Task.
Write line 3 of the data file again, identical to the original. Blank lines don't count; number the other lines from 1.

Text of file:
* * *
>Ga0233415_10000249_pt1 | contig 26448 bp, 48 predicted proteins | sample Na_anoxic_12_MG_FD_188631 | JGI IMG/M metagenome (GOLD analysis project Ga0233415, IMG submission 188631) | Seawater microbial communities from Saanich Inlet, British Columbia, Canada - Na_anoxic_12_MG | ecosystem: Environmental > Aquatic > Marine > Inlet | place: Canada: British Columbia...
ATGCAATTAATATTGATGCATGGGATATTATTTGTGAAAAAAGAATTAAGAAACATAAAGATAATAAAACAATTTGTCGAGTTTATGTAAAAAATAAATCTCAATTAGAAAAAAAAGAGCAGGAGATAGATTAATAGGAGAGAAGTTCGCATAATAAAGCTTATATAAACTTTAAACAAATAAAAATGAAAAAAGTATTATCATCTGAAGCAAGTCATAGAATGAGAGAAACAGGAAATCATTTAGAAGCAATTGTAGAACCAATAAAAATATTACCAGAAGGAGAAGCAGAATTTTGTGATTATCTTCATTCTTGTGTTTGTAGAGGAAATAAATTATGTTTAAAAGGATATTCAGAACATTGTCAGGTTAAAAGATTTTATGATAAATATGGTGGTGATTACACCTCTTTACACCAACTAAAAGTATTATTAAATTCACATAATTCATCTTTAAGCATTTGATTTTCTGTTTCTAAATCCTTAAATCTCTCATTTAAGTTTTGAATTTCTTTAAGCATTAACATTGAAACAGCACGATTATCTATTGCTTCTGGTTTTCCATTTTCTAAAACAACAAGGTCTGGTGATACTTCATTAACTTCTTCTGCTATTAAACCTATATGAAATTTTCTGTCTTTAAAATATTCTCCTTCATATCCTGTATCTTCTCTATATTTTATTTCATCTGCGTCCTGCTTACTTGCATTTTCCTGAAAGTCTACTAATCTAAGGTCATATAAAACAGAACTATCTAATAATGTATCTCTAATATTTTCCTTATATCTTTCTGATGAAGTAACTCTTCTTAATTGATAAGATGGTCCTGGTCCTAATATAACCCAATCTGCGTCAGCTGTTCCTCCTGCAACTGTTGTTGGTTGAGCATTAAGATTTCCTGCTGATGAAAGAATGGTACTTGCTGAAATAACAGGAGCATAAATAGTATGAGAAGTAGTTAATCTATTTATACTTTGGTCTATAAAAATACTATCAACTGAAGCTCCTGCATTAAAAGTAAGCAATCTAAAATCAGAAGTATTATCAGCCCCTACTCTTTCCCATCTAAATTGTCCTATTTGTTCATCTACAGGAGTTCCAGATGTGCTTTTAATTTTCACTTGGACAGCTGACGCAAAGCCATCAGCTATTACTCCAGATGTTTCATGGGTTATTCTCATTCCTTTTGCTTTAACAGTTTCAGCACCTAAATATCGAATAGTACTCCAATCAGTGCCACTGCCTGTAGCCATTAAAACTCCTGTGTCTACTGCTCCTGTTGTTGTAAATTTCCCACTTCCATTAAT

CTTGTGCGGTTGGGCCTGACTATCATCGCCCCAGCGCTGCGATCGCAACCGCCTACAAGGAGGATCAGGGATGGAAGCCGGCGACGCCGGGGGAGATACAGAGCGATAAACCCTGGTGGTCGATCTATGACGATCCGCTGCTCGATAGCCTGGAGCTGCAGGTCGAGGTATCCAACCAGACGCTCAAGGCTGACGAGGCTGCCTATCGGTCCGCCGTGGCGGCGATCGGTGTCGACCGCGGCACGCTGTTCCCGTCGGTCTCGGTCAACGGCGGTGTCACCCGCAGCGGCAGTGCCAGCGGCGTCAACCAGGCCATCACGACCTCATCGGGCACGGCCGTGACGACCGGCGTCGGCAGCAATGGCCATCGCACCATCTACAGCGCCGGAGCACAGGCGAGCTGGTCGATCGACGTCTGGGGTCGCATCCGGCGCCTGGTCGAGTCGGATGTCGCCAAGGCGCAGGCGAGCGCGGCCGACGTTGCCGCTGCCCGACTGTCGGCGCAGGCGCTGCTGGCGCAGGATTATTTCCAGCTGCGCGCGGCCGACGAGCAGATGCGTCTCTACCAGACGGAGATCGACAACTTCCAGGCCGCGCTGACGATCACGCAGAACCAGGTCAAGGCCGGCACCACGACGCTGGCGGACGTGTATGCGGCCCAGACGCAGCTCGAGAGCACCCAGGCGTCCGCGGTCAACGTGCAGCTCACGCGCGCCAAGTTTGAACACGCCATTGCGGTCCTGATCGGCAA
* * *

CTTGTGCGGTTGGGCCTGACTATCATCGCCCCAGCGCTGCGATCGCAACCGCCTACAAGGAGGATCAGGGATGGAAGCCGGCGACGCCGGGGGAGATACAGAGCGATAAACCCTGGTGGTCGATCTATGACGATCCGCTGCTCGATAGCCTGGAGCTGCAGGTCGAGGTATCCAACCAGACGCTCAAGGCTGACGAGGCTGCCTATCGGTCCGCCGTGGCGGCGATCGGTGTCGACCGCGGCACGCTGTTCCCGTCGGTCTCGGTCAACGGCGGTGTCACCCGCAGCGGCAGTGCCAGCGGCGTCAACCAGGCCATCACGACCTCATCGGGCACGGCCGTGACGACCGGCGTCGGCAGCAATGGCCATCGCACCATCTACAGCGCCGGAGCACAGGCGAGCTGGTCGATCGACGTCTGGGGTCGCATCCGGCGCCTGGTCGAGTCGGATGTCGCCAAGGCGCAGGCGAGCGCGGCCGACGTTGCCGCTGCCCGACTGTCGGCGCAGGCGCTGCTGGCGCAGGATTATTTCCAGCTGCGCGCGGCCGACGAGCAGATGCGTCTCTACCAGACGGAGATCGACAACTTCCAGGCCGCGCTGACGATCACGCAGAACCAGGTCAAGGCCGGCACCACGACGCTGGCGGACGTGTATGCGGCCCAGACGCAGCTCGAGAGCACCCAGGCGTCCGCGGTCAACGTGCAGCTCACGCGCGCCAAGTTTGAACACGCCATTGCGGTCCTGATCGGCAA